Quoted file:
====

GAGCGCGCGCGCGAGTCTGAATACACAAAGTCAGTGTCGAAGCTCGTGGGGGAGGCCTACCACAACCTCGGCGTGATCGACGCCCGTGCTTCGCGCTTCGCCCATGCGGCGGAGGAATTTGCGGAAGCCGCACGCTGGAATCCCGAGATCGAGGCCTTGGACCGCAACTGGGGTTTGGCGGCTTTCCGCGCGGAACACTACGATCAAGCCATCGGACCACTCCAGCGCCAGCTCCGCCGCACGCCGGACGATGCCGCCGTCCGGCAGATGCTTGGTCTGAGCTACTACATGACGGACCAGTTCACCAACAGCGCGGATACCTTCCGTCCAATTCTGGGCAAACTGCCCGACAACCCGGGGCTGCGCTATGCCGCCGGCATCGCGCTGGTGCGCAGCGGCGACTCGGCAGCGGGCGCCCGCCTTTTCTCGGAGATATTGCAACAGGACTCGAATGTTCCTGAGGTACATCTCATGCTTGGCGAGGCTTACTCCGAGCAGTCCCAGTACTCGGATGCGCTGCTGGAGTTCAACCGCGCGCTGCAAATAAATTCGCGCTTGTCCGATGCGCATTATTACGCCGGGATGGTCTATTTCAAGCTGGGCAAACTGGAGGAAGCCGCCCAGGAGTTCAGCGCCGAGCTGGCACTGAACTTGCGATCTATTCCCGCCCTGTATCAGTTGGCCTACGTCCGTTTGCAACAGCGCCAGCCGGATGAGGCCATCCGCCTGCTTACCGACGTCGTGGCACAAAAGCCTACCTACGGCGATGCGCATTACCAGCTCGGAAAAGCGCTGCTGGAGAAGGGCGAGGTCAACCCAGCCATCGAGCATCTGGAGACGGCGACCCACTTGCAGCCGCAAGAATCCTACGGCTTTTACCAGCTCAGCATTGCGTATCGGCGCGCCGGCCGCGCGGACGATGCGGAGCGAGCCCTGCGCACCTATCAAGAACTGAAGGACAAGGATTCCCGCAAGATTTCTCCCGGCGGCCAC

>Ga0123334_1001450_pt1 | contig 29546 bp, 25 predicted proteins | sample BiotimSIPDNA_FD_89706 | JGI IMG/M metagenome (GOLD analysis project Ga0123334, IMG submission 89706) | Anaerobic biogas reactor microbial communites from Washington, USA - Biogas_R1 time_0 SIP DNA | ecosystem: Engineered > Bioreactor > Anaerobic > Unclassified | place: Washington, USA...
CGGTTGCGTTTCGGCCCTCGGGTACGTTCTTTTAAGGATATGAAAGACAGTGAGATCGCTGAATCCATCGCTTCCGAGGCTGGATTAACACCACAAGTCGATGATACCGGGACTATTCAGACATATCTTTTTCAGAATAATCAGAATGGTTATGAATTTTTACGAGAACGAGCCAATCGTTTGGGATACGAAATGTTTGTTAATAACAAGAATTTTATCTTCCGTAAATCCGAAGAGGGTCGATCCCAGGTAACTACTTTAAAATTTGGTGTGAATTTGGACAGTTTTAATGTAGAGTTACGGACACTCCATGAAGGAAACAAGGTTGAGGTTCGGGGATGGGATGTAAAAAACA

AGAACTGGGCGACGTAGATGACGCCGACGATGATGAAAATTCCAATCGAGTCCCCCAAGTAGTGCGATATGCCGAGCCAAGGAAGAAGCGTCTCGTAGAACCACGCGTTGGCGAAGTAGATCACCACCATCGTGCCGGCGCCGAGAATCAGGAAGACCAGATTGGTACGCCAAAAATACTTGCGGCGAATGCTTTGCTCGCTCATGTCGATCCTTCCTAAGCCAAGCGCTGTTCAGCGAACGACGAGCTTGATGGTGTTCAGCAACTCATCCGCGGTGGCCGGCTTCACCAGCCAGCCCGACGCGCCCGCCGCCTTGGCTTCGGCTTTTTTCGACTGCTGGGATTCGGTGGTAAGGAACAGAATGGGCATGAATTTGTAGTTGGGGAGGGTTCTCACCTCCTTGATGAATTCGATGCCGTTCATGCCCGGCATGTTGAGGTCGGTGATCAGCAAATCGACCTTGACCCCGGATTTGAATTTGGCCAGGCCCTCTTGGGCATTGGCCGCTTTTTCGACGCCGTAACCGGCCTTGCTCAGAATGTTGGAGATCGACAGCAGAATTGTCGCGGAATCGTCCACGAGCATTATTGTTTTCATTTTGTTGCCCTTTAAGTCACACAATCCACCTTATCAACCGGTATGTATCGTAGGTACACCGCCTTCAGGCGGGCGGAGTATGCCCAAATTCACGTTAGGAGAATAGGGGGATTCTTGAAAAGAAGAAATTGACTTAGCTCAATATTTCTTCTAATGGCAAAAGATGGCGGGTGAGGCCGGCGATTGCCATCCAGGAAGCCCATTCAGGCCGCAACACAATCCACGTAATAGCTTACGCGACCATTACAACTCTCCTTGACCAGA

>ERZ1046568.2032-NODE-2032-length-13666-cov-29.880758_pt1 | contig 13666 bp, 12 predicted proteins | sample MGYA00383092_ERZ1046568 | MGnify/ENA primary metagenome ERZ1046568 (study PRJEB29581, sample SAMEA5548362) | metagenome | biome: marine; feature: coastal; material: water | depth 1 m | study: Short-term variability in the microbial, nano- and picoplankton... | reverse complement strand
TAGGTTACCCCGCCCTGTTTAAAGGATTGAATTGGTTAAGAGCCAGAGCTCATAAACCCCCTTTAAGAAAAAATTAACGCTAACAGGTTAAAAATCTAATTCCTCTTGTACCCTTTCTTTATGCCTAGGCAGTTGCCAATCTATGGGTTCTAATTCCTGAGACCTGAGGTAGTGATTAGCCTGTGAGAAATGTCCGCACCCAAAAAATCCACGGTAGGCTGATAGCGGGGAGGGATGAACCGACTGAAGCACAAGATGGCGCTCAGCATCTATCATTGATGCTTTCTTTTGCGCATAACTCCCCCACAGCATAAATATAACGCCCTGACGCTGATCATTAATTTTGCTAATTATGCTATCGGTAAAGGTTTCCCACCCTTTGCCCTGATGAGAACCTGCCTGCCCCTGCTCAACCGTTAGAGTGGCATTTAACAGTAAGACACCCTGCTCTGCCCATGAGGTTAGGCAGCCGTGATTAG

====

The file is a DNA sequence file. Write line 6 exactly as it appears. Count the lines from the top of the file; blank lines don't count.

TAGGTTACCCCGCCCTGTTTAAAGGATTGAATTGGTTAAGAGCCAGAGCTCATAAACCCCCTTTAAGAAAAAATTAACGCTAACAGGTTAAAAATCTAATTCCTCTTGTACCCTTTCTTTATGCCTAGGCAGTTGCCAATCTATGGGTTCTAATTCCTGAGACCTGAGGTAGTGATTAGCCTGTGAGAAATGTCCGCACCCAAAAAATCCACGGTAGGCTGATAGCGGGGAGGGATGAACCGACTGAAGCACAAGATGGCGCTCAGCATCTATCATTGATGCTTTCTTTTGCGCATAACTCCCCCACAGCATAAATATAACGCCCTGACGCTGATCATTAATTTTGCTAATTATGCTATCGGTAAAGGTTTCCCACCCTTTGCCCTGATGAGAACCTGCCTGCCCCTGCTCAACCGTTAGAGTGGCATTTAACAGTAAGACACCCTGCTCTGCCCATGAGGTTAGGCAGCCGTGATTAG